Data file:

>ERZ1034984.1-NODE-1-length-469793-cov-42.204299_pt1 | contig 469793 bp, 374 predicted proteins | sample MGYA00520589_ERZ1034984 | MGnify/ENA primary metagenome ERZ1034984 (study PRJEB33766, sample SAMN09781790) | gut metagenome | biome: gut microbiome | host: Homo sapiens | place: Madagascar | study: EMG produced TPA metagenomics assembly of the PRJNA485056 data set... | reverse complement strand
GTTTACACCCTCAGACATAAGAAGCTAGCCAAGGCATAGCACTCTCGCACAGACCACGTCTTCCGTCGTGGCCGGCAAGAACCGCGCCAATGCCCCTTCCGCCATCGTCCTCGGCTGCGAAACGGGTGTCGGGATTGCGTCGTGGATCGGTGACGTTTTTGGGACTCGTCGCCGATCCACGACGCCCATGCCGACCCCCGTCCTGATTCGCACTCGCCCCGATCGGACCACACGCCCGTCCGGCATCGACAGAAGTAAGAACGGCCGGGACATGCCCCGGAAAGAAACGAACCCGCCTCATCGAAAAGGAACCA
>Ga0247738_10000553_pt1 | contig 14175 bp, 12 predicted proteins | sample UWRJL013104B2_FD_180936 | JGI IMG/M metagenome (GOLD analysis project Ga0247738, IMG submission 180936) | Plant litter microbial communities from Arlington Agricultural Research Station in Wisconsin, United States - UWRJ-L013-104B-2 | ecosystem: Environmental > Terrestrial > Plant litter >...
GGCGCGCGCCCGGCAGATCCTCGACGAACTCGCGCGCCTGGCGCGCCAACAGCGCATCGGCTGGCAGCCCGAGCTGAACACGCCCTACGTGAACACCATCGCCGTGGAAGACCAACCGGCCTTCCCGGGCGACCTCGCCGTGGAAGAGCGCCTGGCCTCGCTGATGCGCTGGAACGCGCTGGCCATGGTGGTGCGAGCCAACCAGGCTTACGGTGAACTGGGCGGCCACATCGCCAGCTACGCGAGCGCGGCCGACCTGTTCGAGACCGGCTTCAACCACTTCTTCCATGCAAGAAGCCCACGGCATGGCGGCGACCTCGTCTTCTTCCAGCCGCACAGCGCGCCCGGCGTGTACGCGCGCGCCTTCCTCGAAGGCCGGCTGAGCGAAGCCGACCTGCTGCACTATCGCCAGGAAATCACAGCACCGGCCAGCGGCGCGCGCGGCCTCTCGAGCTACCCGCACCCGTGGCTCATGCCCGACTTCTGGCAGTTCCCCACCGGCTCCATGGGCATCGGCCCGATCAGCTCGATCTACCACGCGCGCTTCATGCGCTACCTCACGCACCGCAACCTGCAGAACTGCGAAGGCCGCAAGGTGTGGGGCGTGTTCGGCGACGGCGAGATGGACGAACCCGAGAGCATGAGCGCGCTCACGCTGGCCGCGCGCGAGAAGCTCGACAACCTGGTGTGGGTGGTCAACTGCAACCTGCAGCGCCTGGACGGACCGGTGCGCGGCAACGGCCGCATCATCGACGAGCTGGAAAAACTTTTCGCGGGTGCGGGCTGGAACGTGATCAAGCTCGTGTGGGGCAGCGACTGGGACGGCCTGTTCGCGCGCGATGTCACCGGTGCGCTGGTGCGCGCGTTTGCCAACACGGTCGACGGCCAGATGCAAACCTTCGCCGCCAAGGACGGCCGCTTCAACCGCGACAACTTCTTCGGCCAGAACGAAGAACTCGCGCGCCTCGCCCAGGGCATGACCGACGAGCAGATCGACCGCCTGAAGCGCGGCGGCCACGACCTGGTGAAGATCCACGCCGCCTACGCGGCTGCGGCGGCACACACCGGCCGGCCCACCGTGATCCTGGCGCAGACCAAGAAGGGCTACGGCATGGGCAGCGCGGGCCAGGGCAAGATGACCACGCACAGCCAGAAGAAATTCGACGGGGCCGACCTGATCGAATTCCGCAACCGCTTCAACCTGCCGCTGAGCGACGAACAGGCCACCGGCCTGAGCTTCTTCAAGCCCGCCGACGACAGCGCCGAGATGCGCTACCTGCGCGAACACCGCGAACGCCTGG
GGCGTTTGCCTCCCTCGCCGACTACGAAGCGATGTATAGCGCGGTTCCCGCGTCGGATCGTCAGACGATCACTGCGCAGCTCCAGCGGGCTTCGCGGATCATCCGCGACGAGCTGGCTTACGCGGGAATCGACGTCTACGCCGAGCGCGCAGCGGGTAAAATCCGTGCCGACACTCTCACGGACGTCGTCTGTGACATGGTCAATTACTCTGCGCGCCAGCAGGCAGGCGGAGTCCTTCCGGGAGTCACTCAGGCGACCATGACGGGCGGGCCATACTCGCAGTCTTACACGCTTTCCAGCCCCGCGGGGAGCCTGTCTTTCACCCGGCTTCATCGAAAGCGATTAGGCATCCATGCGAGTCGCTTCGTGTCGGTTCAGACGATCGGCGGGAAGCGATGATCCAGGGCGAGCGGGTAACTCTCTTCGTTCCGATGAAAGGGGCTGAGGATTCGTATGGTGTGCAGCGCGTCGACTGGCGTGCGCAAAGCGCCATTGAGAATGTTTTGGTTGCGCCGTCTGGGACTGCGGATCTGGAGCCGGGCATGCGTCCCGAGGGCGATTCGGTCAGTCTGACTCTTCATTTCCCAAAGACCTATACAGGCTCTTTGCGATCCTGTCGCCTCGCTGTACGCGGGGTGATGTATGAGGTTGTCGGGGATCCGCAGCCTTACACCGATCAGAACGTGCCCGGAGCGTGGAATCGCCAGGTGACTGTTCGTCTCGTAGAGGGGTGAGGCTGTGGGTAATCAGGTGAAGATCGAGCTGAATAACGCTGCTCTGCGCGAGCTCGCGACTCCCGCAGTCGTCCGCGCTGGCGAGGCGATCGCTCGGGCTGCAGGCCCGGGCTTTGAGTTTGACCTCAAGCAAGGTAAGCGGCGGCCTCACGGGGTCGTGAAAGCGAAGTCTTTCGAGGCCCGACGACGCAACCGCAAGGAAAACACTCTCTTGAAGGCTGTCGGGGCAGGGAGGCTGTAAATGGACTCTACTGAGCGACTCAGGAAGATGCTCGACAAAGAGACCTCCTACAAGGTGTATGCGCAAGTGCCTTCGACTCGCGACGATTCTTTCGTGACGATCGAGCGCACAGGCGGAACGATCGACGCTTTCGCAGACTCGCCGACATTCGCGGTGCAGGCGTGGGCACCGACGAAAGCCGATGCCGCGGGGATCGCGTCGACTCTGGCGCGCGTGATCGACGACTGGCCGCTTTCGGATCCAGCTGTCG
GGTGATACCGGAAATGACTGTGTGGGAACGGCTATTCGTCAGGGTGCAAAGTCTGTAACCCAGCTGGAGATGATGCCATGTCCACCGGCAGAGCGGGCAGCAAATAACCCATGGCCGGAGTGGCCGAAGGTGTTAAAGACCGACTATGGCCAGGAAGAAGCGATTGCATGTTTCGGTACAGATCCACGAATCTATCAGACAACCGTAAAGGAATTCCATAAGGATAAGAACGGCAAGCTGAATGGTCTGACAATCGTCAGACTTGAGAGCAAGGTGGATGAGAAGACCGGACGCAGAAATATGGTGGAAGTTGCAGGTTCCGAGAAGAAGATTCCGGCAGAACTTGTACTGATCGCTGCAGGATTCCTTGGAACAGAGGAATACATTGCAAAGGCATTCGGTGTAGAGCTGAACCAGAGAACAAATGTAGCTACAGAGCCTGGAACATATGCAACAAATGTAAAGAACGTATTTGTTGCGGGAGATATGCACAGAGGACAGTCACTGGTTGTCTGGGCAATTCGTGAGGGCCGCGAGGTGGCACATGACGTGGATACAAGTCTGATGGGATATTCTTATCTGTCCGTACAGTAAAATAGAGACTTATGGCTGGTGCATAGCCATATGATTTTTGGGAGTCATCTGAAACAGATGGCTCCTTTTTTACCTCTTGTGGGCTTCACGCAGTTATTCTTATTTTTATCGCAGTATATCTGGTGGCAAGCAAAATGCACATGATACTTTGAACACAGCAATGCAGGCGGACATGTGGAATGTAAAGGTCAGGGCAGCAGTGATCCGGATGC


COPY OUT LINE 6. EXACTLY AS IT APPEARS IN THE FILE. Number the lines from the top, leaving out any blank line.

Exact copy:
GGTGATACCGGAAATGACTGTGTGGGAACGGCTATTCGTCAGGGTGCAAAGTCTGTAACCCAGCTGGAGATGATGCCATGTCCACCGGCAGAGCGGGCAGCAAATAACCCATGGCCGGAGTGGCCGAAGGTGTTAAAGACCGACTATGGCCAGGAAGAAGCGATTGCATGTTTCGGTACAGATCCACGAATCTATCAGACAACCGTAAAGGAATTCCATAAGGATAAGAACGGCAAGCTGAATGGTCTGACAATCGTCAGACTTGAGAGCAAGGTGGATGAGAAGACCGGACGCAGAAATATGGTGGAAGTTGCAGGTTCCGAGAAGAAGATTCCGGCAGAACTTGTACTGATCGCTGCAGGATTCCTTGGAACAGAGGAATACATTGCAAAGGCATTCGGTGTAGAGCTGAACCAGAGAACAAATGTAGCTACAGAGCCTGGAACATATGCAACAAATGTAAAGAACGTATTTGTTGCGGGAGATATGCACAGAGGACAGTCACTGGTTGTCTGGGCAATTCGTGAGGGCCGCGAGGTGGCACATGACGTGGATACAAGTCTGATGGGATATTCTTATCTGTCCGTACAGTAAAATAGAGACTTATGGCTGGTGCATAGCCATATGATTTTTGGGAGTCATCTGAAACAGATGGCTCCTTTTTTACCTCTTGTGGGCTTCACGCAGTTATTCTTATTTTTATCGCAGTATATCTGGTGGCAAGCAAAATGCACATGATACTTTGAACACAGCAATGCAGGCGGACATGTGGAATGTAAAGGTCAGGGCAGCAGTGATCCGGATGC